Happiness interview: Conor Grennan.
I met Conor Grennan at a book event in Canada—he was there for his book, Little Princes: One Man's Promise to Bring Home the Lost Children of Nepal, and I was there for The Happiness Project.
Conor's book—which came out in paperback this week—tells an amazing story. At age 30, when he was volunteering at an orphanage in Nepal, he realized that the children there weren't orphans, they were trafficked. He put himself on a mission to reunite these lost children with their families, and he managed to get many of them back to their families, after years of separation, fear, and privation. He also founded Next Generation Nepal, an organization that continues to help trafficked children.
That day, we had a chance to talk only for a few minutes, but I could tell that Conor had many interesting things to say about happiness, so I was very pleased to get the chance to interview him.
What’s a simple activity that consistently makes you happier?
Knowing that I have one small routine every day that makes me happy. No matter how busy I am, I always take lunch off (or at least 30 minutes, anyway) to mindlessly chill out. I love that.
What’s something you know now about happiness that you didn’t know when you were 18 years old?
That there’s never a real “This is my last time to do this!” I thought college was my last time to have fun. I thought post-college was my last time to take that big European trip. I thought before my son was born was the last time to really travel. None of these things turned out to be true.
Is there anything you find yourself doing repeatedly that gets in the way of your happiness?
Checking email too often.
Is there a happiness mantra or motto that you’ve found very helpful? (e.g., I remind myself to “Be polite and be fair.”)
“Will I look back on this when I’m 50 and be proud I did this?” (I imagine that age will increase as I approach it.) It’s what made me move to Prague when I was 21, then Brussels when I was 28, then go around the world when I was 30, then move to Nepal when I was 31. I thought my 50-year-old self would think those things were pretty cool.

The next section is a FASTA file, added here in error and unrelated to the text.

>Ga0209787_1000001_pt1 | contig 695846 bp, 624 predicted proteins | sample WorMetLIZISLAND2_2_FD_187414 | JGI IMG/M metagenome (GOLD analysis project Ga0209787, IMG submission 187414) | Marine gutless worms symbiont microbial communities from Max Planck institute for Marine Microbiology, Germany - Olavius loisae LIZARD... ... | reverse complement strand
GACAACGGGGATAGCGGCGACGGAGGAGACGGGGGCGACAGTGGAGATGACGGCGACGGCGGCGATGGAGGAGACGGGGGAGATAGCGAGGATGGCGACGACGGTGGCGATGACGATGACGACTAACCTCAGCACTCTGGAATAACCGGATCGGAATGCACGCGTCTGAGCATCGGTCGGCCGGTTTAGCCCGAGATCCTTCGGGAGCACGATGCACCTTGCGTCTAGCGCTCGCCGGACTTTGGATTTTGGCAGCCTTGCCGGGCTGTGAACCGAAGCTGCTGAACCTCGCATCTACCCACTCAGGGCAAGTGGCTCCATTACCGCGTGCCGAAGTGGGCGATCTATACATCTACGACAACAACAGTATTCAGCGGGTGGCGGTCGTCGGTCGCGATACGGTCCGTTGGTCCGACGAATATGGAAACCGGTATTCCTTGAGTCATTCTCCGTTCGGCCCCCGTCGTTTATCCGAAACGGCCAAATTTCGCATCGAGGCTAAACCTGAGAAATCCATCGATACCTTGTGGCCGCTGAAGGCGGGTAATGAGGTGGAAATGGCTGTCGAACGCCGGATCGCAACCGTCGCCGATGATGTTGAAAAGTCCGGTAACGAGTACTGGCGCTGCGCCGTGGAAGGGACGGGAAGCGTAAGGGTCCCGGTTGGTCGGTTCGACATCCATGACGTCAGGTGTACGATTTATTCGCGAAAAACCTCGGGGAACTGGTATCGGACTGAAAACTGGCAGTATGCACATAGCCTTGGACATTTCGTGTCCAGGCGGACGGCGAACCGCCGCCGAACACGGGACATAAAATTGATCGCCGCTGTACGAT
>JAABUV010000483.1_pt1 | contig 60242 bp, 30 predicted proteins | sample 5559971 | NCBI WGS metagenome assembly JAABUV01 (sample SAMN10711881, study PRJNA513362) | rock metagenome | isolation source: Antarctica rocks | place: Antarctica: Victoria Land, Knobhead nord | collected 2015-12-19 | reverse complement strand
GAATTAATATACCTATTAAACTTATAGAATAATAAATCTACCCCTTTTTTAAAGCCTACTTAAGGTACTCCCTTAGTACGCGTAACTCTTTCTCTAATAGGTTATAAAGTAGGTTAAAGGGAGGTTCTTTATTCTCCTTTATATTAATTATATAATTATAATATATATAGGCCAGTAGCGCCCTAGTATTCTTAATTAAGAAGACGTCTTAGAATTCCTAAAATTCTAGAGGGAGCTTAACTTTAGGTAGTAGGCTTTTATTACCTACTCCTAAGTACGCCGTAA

If you’re feeling blue, how do you give yourself a happiness boost? Or, like a “comfort food,” do you have a comfort activity? (mine is reading children’s books).
I go see my kids—3 years old and 8 months old. Nothing cheers me up quicker.
Is there anything that you see people around you doing or saying that adds a lot to their happiness, or detracts a lot from their happiness?
I’ve never seen somebody come back from exercising in a bad mood.
Have you always felt about the same level of happiness, or have you been through a period when you felt exceptionally happy or unhappy, if so, why? If you were unhappy, how did you become happier?
Taking bold decisions, or setting a goal that seems too hard and reaching for it, those things make me much happier.
Have you ever been surprised that something you expected would make you very happy, didn’t – or vice versa?
Yes! I thought volunteering would definitely not make me happy. In fact, it not only made me overwhelmingly happy, but it made me so happy that I altered the course of my life to put make helping kids in Nepal at the center of it.
I’ve never known anybody who has volunteered internationally to not say it was one of the best things they ever did. Getting involved with people and kids that you can actually help is one of the things that’s made me the happiest.
* My latest obsession is color, and I've had fun cruising around Colour Lovers. I love the internet! Fodder for every obsession.
* Looking for a good book? Please consider The Happiness Project (can't resist mentioning: #1 New York Times bestseller).
Order your copy.
Read sample chapters.
Watch the one-minute book video.
Listen to a sample of the audiobook.